This might sound funny, but this dress took me so long to get to posting about it (a year and a few months) because I wear it so darn much. My dress gets worn on such a regular basis that by the time I am posting about the dress it literally is starting to look worn. All I need to do to renew it is run one of those fabric shavers across it to remove the lint pills. But, not to digress, I think I am so used to reaching for it to put it on, and feeling incredibly happy and comfy wearing it, that the dress does not occur to me as new, and therefore worthy of a write-up. I also sense that, as the dress gets worn so much out and about, it gets its own live broadcasted promotion on myself, and that’s better than anything which can be put into words.
FABRIC: a lofty, brushed 100% polyester sweater knit in a royal blue, black, and tan squiggle/wavy striped design. The squiggle design is printed on the fabric, leaving the inside wrong side as a solid neutral dark cream color. I also used a scrap of heavy black cotton for the facing of the neck tab.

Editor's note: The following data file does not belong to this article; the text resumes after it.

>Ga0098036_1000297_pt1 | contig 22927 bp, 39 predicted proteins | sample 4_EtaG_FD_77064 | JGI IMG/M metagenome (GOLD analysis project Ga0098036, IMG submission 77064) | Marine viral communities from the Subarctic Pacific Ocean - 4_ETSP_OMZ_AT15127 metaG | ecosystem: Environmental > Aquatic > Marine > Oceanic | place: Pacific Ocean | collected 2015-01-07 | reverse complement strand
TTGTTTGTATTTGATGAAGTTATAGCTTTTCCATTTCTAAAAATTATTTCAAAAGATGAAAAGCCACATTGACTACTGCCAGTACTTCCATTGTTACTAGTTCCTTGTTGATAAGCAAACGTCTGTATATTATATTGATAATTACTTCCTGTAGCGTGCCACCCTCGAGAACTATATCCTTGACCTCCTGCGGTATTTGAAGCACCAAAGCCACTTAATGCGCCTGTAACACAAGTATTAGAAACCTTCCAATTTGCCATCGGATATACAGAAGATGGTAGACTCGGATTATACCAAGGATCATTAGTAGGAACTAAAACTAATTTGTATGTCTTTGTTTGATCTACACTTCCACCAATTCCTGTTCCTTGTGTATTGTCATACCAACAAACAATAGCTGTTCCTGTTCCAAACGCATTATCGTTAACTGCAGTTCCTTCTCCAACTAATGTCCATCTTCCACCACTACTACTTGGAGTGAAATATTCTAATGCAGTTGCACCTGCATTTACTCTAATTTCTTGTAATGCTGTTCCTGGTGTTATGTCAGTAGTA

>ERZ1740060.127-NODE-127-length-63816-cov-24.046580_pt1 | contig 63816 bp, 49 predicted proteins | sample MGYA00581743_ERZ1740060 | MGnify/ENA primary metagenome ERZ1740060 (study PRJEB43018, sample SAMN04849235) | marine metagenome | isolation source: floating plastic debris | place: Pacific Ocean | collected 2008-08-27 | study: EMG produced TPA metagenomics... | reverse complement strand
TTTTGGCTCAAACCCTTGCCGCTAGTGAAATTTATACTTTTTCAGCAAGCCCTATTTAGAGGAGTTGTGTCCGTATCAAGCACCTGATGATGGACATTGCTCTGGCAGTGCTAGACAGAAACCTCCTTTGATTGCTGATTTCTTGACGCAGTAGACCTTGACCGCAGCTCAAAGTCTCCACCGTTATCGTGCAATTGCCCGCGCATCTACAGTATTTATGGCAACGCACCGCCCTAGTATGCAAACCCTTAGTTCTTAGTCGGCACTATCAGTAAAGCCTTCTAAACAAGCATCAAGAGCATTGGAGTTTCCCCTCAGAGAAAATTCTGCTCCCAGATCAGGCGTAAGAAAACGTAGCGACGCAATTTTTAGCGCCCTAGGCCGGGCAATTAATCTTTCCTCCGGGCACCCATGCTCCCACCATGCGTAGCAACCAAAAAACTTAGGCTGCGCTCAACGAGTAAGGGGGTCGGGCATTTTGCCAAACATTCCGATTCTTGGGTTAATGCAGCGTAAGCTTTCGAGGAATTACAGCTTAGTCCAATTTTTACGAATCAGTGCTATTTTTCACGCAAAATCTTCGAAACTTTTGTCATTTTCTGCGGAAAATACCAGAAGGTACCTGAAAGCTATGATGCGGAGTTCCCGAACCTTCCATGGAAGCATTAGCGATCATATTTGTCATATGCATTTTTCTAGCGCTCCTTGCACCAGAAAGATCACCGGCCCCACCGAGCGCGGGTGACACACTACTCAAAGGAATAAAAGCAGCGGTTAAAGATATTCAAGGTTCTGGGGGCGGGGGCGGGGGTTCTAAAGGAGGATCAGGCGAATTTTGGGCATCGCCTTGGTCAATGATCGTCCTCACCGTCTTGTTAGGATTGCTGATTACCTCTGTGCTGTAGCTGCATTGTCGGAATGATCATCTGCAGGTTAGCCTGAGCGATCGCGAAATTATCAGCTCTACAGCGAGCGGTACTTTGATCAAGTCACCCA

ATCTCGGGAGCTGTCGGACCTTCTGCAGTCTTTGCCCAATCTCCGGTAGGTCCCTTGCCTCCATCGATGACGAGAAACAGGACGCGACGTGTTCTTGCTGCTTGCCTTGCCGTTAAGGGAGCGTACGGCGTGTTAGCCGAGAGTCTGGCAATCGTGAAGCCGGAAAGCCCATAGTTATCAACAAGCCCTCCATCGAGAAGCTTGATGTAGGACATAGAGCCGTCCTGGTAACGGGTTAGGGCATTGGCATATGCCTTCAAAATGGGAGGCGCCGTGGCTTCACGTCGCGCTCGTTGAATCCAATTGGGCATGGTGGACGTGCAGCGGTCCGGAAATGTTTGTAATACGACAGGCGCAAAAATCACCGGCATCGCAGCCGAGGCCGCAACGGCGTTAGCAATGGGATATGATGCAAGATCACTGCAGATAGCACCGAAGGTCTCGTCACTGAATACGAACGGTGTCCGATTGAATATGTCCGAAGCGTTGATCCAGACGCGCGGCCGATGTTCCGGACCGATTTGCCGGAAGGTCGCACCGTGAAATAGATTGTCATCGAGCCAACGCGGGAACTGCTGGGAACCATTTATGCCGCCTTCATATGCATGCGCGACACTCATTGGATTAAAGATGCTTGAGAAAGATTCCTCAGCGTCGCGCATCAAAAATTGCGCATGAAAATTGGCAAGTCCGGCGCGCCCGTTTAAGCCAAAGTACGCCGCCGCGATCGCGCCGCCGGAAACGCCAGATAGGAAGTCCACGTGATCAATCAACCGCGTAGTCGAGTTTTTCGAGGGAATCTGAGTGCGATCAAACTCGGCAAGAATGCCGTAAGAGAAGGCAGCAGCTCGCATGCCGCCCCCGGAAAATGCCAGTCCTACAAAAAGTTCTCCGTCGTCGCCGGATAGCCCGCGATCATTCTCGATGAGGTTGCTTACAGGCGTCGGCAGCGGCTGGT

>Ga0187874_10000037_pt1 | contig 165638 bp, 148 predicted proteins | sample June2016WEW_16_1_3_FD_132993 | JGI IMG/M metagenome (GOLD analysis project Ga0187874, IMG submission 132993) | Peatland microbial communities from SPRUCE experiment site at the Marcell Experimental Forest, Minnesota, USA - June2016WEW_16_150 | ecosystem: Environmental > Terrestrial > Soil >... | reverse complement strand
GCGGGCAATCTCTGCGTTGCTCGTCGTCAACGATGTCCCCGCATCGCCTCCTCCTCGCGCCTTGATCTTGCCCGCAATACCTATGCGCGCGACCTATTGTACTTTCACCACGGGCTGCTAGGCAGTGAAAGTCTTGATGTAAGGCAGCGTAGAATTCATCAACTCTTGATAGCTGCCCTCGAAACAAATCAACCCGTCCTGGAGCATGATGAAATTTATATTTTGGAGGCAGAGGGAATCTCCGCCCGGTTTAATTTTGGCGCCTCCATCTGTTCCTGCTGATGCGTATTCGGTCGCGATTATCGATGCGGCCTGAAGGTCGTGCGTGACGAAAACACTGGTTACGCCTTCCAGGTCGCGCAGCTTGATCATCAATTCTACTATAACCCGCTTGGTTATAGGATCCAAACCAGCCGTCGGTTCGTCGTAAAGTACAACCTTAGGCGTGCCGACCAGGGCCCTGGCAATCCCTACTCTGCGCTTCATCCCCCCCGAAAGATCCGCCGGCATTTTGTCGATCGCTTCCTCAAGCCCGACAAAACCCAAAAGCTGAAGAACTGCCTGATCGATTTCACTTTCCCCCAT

PATTERN: Simplicity 8851, year 1970, for the whole of the dress. I love the border print version on the girl on the right…I’ll have to make this pattern again! Butterick 4230, year 1999, for the sleeves. I made view B of this pattern (bottom left) as a stretch velvet top for a fancy occasion about 15 years ago, but I’ll save that for a future post 🙂
TIME TO COMPLETE: This dress took me only about 6 hours to make, and was finished on November 5, 2013.
THE INSIDES: This knit doesn’t ravel. To keep the dress springy and stretchy, the dress and its edges are merely zig-zag stitched together.
TOTAL COST: I really don’t remember any more, but I know I didn’t spend any more than $15 or $20.